WorldLife Foundation Newsletter
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THANK YOU(Flashback)
Margrethe van Heeswijk, (Founder WorldLife Foundation) - Allow me to take this opportunity to express my gratitude for your confidence and support in WorldLife Foundation. Thanks to your contribution WorldLife has been able to succeed in the projects last year. It brings me great pleasure to see that the friends of WorldLife are growing stronger. I trust that 2014 will be a year of constructive expansion of our projects and the great news is that WorldLife is partnering with an international organization in order to achieve this goal. Read more
 
 
COP19 WARSAW 2013(Flashback)
Margrethe van Heeswijk, (Founder WorldLife Foundation) - Last November WorldLife was invited to join the COP19 in Warsaw. A very impressive congress of 2 weeks whereby from 192 countries, 5 ministers and 15 delegates per country where invited. This congress takes place once a year in 1 of the countries that have signed the Kyoto Treaty. Read more
 
 
EARTH STRATEGIES AND CARBON CREDITS

Margrethe van Heeswijk, (Founder WorldLife Foundation) - I am proud to announce that WorldLife is partnering with Earth Strategies, which is based in London, The United Kingdom. This organization comprises of International Organizations, specialized in various disciplines. These include REDD+, Nature Restoration and Conservation, Energy, Water and Eco Tourism. REDD+ offers opportunities for corporates to participate through Carbon Credits in projects with WorldLife. Read more

 

Next series of reforestation projects
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REDD+ offers opportunities for corporates to participate through Carbon Credits in projects with WorldLife
 
 
 
Can trees grow in an arid / semi arid area? Margrethe van Heeswijk and ASML Foundation new Partner Support our work - 
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Can trees grow in an arid / semi arid area?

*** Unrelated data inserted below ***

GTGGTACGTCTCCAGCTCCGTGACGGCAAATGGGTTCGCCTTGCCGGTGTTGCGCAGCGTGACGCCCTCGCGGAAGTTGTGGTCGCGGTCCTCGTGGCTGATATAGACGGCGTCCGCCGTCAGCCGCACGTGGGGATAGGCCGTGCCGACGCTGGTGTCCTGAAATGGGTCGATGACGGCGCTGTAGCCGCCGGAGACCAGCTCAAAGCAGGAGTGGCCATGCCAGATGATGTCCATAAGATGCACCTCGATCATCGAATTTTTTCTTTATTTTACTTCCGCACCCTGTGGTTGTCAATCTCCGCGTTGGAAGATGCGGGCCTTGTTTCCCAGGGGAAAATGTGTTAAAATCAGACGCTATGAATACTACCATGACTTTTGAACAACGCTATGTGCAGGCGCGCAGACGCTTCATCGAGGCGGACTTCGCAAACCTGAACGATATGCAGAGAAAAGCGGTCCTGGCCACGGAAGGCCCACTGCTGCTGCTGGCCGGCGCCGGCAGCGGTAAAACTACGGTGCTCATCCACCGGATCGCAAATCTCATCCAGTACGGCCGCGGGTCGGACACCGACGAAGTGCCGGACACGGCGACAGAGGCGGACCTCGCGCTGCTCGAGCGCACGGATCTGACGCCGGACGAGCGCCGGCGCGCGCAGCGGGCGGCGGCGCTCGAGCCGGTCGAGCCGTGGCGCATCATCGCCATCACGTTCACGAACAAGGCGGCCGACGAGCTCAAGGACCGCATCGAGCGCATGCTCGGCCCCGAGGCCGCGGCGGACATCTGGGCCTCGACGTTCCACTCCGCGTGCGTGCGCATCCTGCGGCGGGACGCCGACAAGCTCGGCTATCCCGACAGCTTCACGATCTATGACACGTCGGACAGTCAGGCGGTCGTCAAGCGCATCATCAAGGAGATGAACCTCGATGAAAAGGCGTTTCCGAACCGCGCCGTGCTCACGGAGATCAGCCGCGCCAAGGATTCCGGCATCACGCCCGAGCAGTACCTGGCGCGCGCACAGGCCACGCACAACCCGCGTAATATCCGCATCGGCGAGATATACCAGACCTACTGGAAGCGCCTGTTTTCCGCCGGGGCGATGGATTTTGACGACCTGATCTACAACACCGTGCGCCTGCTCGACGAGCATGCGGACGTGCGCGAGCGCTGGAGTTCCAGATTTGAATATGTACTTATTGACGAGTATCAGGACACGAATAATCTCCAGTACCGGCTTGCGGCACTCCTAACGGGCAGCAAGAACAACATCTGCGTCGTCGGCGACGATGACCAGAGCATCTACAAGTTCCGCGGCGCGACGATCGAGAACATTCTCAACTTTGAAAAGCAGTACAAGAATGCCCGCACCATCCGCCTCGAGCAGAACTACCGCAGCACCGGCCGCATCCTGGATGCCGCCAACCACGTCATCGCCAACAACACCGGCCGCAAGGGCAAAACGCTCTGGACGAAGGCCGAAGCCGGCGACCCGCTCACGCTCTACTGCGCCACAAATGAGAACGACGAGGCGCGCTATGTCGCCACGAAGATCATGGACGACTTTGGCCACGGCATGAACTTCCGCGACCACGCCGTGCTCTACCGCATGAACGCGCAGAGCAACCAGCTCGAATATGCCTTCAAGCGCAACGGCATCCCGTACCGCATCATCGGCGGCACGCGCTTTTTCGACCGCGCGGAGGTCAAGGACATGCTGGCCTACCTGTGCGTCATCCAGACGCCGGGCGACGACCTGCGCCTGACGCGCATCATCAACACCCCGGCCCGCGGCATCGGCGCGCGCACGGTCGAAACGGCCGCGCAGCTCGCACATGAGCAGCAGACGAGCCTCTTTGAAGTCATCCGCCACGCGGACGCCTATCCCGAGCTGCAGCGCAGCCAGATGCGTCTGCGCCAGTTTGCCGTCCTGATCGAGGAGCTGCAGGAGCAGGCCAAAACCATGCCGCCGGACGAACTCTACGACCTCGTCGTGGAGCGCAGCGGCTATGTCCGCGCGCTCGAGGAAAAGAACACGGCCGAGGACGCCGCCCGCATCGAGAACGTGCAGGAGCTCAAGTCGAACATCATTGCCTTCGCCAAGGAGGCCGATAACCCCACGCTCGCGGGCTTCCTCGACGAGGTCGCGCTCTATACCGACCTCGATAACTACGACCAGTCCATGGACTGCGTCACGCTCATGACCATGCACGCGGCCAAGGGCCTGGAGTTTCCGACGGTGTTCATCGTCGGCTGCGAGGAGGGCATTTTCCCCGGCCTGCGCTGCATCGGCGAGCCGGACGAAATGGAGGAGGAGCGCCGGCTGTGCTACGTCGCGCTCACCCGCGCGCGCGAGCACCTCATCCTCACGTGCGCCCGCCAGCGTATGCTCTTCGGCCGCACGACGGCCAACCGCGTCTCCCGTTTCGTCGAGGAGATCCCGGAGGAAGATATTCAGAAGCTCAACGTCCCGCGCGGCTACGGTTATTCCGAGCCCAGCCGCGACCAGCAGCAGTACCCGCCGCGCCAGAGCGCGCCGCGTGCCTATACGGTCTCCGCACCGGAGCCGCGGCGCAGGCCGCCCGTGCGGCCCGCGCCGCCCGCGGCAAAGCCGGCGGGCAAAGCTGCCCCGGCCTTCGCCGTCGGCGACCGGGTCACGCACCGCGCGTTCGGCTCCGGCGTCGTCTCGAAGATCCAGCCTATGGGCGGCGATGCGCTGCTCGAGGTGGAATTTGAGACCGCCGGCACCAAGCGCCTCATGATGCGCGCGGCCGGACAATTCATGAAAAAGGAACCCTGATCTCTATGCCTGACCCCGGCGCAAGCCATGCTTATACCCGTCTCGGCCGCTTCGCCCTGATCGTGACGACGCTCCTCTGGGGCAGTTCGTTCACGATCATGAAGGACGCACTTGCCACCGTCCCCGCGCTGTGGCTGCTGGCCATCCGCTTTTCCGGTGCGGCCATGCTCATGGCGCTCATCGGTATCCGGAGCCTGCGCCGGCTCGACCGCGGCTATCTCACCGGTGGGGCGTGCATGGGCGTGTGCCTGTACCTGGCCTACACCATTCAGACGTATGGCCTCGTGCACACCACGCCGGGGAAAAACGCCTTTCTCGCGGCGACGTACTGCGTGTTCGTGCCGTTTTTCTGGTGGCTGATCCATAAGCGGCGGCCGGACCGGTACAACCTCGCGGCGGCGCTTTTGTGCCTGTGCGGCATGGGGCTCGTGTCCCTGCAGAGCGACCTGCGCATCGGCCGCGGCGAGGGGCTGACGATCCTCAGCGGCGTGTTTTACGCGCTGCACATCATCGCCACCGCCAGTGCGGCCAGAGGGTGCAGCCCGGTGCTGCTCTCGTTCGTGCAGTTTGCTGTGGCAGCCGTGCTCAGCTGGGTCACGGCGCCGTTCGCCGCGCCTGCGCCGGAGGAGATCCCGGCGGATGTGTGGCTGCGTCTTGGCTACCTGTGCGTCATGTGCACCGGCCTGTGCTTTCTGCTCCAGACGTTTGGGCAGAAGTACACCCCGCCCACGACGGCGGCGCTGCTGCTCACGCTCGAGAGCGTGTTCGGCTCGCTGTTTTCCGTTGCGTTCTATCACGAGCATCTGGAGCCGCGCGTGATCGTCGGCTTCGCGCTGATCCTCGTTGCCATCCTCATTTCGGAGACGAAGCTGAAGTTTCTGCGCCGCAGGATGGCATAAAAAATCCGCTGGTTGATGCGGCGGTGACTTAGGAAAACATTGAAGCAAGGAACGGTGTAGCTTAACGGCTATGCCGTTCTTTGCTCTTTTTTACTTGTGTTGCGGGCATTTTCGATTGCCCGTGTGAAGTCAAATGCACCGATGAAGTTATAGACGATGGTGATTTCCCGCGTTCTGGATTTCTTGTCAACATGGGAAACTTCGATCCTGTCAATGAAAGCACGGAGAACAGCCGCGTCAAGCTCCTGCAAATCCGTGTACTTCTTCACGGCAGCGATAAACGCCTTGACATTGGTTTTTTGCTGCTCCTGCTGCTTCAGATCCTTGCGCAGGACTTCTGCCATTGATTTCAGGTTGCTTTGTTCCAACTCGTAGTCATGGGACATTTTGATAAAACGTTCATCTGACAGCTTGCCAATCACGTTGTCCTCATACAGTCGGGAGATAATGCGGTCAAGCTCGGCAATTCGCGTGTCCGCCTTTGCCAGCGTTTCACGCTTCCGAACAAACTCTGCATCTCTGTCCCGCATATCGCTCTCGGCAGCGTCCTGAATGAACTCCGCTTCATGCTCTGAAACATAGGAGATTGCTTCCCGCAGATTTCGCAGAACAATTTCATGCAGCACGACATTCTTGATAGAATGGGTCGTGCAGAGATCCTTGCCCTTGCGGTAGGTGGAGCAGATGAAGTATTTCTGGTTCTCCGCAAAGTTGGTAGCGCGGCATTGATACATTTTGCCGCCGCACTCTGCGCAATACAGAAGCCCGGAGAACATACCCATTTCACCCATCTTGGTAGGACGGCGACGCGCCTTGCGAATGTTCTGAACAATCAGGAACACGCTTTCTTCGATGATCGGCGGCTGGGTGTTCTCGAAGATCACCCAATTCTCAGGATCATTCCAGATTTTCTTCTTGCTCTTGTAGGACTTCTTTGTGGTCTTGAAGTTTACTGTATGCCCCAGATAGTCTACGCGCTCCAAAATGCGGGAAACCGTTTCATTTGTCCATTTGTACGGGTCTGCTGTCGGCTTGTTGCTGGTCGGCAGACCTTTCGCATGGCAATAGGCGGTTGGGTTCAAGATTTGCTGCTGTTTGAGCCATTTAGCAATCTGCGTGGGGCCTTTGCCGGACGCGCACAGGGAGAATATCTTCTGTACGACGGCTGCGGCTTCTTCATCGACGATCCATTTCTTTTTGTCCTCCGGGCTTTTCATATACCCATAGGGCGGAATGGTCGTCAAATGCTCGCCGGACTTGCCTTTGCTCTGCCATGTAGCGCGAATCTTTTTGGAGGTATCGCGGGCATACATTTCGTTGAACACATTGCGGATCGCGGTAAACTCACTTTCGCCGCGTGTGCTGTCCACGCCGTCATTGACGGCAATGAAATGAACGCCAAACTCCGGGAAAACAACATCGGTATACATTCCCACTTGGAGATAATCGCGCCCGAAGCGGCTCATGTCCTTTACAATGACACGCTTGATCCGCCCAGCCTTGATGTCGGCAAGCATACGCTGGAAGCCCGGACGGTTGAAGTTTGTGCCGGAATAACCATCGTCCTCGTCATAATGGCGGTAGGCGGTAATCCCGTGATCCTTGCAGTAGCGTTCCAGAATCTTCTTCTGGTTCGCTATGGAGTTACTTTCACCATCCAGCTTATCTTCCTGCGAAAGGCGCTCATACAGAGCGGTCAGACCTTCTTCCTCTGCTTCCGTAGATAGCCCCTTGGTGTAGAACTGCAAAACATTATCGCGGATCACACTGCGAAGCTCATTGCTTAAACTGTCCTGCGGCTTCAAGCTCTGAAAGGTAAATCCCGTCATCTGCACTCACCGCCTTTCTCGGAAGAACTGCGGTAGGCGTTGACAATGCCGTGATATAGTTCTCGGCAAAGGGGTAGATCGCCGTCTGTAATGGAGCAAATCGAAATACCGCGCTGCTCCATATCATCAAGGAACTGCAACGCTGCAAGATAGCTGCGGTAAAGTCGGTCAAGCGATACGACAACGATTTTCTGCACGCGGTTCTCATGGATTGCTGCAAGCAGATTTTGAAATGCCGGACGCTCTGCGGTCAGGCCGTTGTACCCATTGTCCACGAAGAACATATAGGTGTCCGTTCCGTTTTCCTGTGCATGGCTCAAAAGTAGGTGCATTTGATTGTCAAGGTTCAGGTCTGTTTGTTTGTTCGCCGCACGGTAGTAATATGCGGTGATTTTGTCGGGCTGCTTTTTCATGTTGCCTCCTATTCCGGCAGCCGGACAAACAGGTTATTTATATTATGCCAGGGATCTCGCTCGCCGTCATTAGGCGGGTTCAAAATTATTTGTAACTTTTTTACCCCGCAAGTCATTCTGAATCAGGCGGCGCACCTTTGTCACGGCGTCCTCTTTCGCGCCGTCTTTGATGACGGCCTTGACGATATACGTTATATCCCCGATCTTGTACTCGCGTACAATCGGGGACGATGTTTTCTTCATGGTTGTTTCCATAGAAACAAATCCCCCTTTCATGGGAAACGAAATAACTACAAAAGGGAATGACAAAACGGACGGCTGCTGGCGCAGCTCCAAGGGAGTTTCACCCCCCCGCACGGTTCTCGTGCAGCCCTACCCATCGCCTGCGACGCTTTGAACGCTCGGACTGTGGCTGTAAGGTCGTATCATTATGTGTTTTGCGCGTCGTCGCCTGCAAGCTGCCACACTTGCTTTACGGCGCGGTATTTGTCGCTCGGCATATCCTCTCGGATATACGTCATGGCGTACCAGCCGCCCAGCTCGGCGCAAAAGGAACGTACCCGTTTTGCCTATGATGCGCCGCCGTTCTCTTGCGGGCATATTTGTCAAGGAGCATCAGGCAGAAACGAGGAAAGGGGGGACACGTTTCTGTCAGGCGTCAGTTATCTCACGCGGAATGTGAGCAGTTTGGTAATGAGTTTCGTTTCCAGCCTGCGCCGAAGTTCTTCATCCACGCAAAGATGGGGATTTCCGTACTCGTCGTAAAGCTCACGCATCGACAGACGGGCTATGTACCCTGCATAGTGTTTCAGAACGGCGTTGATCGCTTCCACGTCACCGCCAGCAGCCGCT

(Mr. Samuel M. Munuhe)

New technology by the name of the Waterboxx has been introduced in Naivasha by Worldlife Foundation to answer this question. The Waterboxx is used to plant trees in arid and semi-arid areas, such as Naivasha. When the project was introduced to our school in late 2011...Read more

Students experiencing the Waterboxx projects.
(Student Mercy W. Kariuki)

For this edition of the newsletter we at WorldLife wanted to know how the students in the participating schools were experiencing the projects. So, this is a short description of the Waterboxx compiled by Mercy W. Kariuki of Standard Seven a student from Ndabibi Primary School.Read more

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PROJECTS A GREAT SUCCES!
Linah Wodera, (Ground Manager Kenya) - Two years down, the Worldlife reforestation project in Naivasha has truly made a difference in the hot, dry and dusty region of Naivasha, in the ten pilot schools. The schools now are beautiful and are less dusty, making them a conducive place for learning. The pupils involved in the project are more passionate about the environment and, not only are they taking care of the trees and the Waterboxxes, they have also established tree nurseries leading to sustainability of the project. Read more
 
 
HAPPY NEW YEAR (Flashback)

Carol van Gelder - Miano, (Management Assistant WorldLife Foundation) - The new year has always been a time for looking back to the past, and more importantly, forward to the coming year. It's a time to reflect on the changes we want (or need) to make and resolve to follow through on those changes. That is what I would like to do in this issue of WorldLife’s newsletter.

Now, you may know that Kenya has 5 water towers, which are also referred to as catchment areas. Among the 5 water towers are Mt. Kenya, The Aberdare Range, The Mau Complex, Mt Elgon and the Cherangani Hills. Mount Kenya is a World Heritage Site. The equator passes right on its top, and it has a unique habitat and heritage. Because it is a glacier-topped mountain, it is the source of many of Kenya’s rivers. Now, partly because of climate change and partly because of logging and encroachment through cultivation of crops, the glaciers are melting. Many of the rivers flowing from Mount Kenya have either dried up or become very low. Its biological diversity is threatened as the forests fall.

Here’s a funny story that I once read in a magazine, told by the Late Professor Wangari Maathai, Nobel Peace Laureate.Read more

 
 

"We hope you enjoy this newsletter and will forward it to others who could benefit from it" - WorldLife Foundation.

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